At a dentist appointment eight years ago I was told my wisdom teeth would need to be removed, and soon, to prevent further damage to my teeth. I did not go back to the dentist until this year because I lacked the money to pay for the surgery. This week my wisdom teeth were removed. Not one, not two, not three, but all four of them. I don’t mind going to the dentist, actually enjoy it sometimes, but whichever way you look at it surgery is a big life event.

Up until the morning of the surgery I had no strong feelings about it one way or the other. I looked at it as pragmatic self care; actively managing something that needed to be managed. My initial consultation had been pleasant and the dental surgeon explained why all four teeth needed to be removed very succinctly. Only on the morning of the surgery did I start to think about the fact of what was actually happening. I started to experience anxiety about whether it would be painful and how long recovery might be.

As well at I could I engaged the mentality that I am only able to control the controllables. I trusted the surgical team to make me as comfortable as possible before the surgery, and to look after me during it. I trusted my sister to pick me up afterwards and drive me home. I trusted that soup, soft rolls, porridge, and bananas would do for food while my gums healed.

This whole process has made me think how unfortunate it is that money can be something that holds us back from doing things what keeps us healthy. It is not the only thing. Thinking it is does not make for productive thought patterns. Often our own lack of perseverance can hold us back just as much. In both cases, wisdom is necessary to make the best decisions for our well-being and productivity. I could have budgeted differently when I found out having my wisdom teeth removed was a good idea. The past few days I have felt like I’ve had the energy to write, but have actively chosen to spend more of my time playing video games and watching TV, activities that can be more restful for me. This is ok. But I could have chosen to spend more time writing.

Hindsight is 20/20. If it isn’t there is usually something wrong.

This week has been eye opening in terms of the choices I make. We have the power to be productive. We have the power to create wonderful things. We have the power to put one foot in front of the other, even when taking copious amounts of painkillers and coming to terms with having four less teeth. I guess what I’m trying to say in a roundabout way is we can make tomorrow as successful as we want it to be. Orient our perspective intelligently. Organise our environment to encourage productive choices. Ask for help when we need it. Actively take a sabbath. Doing these things will give usthe best possible chance to achieve what we set out to and not fall into old habits.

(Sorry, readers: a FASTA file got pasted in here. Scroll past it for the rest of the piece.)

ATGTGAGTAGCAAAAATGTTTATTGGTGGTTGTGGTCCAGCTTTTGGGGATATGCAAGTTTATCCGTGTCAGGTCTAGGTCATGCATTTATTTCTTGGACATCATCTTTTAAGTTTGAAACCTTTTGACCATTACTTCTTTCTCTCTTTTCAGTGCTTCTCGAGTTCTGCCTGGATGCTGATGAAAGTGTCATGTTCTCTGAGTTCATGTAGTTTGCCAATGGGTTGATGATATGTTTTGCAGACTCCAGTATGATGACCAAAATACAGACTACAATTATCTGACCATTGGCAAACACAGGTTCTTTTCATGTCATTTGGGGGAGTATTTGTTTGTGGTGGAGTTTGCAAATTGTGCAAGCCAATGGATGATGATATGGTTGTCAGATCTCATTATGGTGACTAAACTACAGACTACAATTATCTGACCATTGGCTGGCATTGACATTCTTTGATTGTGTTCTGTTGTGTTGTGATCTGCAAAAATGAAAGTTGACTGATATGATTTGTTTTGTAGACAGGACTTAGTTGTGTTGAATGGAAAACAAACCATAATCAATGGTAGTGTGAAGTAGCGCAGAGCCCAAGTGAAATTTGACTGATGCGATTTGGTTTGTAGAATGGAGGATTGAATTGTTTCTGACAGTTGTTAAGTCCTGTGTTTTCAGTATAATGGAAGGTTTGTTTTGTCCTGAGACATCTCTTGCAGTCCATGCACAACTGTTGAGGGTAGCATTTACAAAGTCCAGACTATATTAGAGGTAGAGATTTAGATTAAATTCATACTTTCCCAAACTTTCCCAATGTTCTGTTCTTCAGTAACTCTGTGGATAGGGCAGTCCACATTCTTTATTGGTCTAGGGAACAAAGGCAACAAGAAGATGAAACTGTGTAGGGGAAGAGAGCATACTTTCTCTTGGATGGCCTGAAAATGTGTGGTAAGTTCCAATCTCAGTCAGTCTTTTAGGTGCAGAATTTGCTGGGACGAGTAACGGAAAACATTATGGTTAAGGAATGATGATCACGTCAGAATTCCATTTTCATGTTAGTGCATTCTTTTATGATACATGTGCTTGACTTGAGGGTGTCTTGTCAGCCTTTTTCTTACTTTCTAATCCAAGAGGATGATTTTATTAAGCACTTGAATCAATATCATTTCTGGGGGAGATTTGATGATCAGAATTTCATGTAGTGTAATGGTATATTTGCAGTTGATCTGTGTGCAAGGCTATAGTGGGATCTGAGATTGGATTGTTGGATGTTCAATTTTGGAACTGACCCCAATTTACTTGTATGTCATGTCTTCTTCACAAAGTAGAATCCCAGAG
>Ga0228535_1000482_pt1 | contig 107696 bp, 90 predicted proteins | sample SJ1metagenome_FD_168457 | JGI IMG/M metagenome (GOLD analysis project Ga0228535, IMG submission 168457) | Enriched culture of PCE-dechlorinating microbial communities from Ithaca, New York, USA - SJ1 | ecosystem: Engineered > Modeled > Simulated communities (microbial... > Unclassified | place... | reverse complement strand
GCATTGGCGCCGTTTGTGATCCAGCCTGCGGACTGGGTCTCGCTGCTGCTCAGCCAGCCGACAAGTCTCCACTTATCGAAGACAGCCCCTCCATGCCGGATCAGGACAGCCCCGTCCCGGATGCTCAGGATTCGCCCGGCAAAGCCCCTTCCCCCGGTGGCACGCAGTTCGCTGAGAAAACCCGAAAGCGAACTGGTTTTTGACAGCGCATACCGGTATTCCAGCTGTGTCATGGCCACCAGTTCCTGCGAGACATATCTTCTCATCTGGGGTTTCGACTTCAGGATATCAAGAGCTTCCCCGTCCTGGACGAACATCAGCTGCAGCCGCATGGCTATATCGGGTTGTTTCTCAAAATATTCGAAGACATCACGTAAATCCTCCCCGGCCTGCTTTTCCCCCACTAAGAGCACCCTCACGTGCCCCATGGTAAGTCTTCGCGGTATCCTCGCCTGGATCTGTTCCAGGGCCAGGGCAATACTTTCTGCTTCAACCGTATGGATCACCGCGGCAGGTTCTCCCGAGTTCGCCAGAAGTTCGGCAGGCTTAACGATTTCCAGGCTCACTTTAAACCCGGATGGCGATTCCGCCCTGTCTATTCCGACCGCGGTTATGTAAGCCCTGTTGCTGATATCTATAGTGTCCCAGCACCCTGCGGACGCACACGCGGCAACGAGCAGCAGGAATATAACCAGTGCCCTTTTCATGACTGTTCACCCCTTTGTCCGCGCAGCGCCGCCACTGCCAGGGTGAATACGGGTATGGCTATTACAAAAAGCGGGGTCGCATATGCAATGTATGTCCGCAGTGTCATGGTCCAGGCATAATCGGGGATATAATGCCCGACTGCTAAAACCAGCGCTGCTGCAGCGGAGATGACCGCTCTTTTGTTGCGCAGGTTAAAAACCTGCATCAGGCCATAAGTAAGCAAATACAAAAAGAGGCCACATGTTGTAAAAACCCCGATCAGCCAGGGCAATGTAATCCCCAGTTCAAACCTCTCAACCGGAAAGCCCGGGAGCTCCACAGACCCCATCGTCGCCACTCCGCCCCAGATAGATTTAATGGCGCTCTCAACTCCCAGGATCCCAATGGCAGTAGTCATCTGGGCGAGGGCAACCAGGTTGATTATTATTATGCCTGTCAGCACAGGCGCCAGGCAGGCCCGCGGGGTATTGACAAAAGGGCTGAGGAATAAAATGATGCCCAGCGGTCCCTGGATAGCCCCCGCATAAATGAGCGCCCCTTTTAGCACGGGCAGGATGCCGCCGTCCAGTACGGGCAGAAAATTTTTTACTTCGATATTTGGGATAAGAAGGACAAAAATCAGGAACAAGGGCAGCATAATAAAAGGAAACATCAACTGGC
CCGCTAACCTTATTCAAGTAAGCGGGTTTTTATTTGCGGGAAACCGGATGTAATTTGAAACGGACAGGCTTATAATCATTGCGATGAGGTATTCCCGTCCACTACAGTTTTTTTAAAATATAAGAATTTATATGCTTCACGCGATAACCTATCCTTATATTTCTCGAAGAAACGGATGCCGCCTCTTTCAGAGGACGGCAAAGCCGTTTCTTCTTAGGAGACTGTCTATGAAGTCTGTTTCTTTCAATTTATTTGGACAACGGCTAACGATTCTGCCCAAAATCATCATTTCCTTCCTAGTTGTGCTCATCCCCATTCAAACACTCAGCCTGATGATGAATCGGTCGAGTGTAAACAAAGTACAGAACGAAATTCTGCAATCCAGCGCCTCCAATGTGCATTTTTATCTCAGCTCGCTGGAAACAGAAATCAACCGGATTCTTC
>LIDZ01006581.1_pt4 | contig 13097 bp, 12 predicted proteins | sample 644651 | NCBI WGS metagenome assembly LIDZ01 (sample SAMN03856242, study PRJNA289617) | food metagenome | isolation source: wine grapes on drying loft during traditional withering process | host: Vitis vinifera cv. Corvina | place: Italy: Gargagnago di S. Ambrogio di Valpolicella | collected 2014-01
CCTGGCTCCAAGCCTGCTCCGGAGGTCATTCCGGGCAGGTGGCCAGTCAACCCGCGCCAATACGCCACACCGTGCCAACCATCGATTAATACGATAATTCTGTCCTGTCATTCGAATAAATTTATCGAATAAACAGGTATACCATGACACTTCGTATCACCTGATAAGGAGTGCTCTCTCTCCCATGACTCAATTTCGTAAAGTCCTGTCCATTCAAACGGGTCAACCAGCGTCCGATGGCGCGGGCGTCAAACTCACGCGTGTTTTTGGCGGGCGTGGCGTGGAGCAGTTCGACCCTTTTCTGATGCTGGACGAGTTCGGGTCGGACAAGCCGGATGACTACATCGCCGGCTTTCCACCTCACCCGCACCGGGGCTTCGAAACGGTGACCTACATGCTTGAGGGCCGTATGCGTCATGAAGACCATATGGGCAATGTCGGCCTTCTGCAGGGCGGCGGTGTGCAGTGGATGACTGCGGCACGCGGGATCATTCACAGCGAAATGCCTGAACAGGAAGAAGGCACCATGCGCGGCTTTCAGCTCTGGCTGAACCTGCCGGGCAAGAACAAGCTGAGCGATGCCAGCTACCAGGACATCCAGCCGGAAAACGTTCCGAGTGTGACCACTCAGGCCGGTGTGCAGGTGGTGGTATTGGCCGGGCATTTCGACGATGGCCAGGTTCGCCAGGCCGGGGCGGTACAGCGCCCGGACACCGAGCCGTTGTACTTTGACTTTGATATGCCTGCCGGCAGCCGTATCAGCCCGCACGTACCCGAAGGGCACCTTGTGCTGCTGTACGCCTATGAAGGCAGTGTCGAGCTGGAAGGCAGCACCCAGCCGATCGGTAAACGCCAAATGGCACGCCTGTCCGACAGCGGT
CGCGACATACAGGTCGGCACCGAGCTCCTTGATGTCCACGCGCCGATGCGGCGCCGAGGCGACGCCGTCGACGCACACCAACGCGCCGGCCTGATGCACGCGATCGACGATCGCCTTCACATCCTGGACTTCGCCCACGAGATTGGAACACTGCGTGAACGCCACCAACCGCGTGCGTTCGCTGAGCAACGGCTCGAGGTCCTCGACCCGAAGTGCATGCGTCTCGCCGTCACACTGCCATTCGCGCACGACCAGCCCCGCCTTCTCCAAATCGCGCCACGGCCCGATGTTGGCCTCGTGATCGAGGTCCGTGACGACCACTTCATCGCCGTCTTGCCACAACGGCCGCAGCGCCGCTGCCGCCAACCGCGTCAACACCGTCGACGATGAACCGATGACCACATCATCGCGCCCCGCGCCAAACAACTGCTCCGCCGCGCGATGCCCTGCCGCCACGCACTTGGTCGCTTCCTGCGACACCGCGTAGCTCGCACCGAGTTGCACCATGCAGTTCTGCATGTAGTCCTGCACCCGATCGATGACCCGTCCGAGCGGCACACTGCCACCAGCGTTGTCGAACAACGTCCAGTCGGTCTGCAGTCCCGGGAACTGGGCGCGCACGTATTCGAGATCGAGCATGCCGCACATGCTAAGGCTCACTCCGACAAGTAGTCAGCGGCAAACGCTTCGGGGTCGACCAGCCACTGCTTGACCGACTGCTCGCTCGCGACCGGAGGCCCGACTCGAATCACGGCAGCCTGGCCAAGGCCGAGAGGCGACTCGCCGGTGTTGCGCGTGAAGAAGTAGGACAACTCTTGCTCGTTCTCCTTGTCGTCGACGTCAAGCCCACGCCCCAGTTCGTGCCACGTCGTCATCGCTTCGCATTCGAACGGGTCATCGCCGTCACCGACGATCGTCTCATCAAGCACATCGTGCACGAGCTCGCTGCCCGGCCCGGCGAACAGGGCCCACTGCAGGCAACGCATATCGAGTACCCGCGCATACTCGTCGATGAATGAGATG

I’m not going to have my wisdom teeth out every week. For this I am thankful. I just hope the majority of my wisdom wasn’t removed with them!

Keep on keeping on being awesome friends. Peace.

Cover photo by Jean van der Meulen from Pexels.


8 thoughts on “Wisdom

  1. thewheelchairteen says:

    Hi, Hamish. I’m happy that the surgery went well! And I’m happy that you were now able to afford it. You’re right that some people can’t afford to keep themselves healthy, but also quite a lot of people are scared of doing so. I know quite a few people who avoid the hospital for vital things such as cancer checks because of fear. I might have to get my own wisdom teeth removed soon and I’m terrified – but hopefully I’ll have enough perseverance and determination to go through with it.

    Liked by 1 person

    1. Hamish says:

      Kia kaha to you, if you do need your wisdom teeth removed. As many people with wisdom far beyond my years say: the fear our mind thinks up is often far greater than the actual consequences, good or bad, of anything at might do.


  2. Troy Headrick says:

    Pain almost always teaches. Hardship almost always provides benefits. The important thing to remember, when in the midst of pain and hardship, is that it will eventually pass. Remembering this helps us pass through the difficult part. When things hurt, it’s easy to get caught up in that difficult moment.

    Liked by 1 person

    1. Hamish says:

      So very true. Our perspective narrows when in pain. Fog closes in so we can’t see very far. Accepting and feeling or emotions helps to prices them and, as you say, move ride out the pain. Pain is temporary, and if we let it be, a great teacher. Thank you for another great reminder that where we’re going is not where we are right now.


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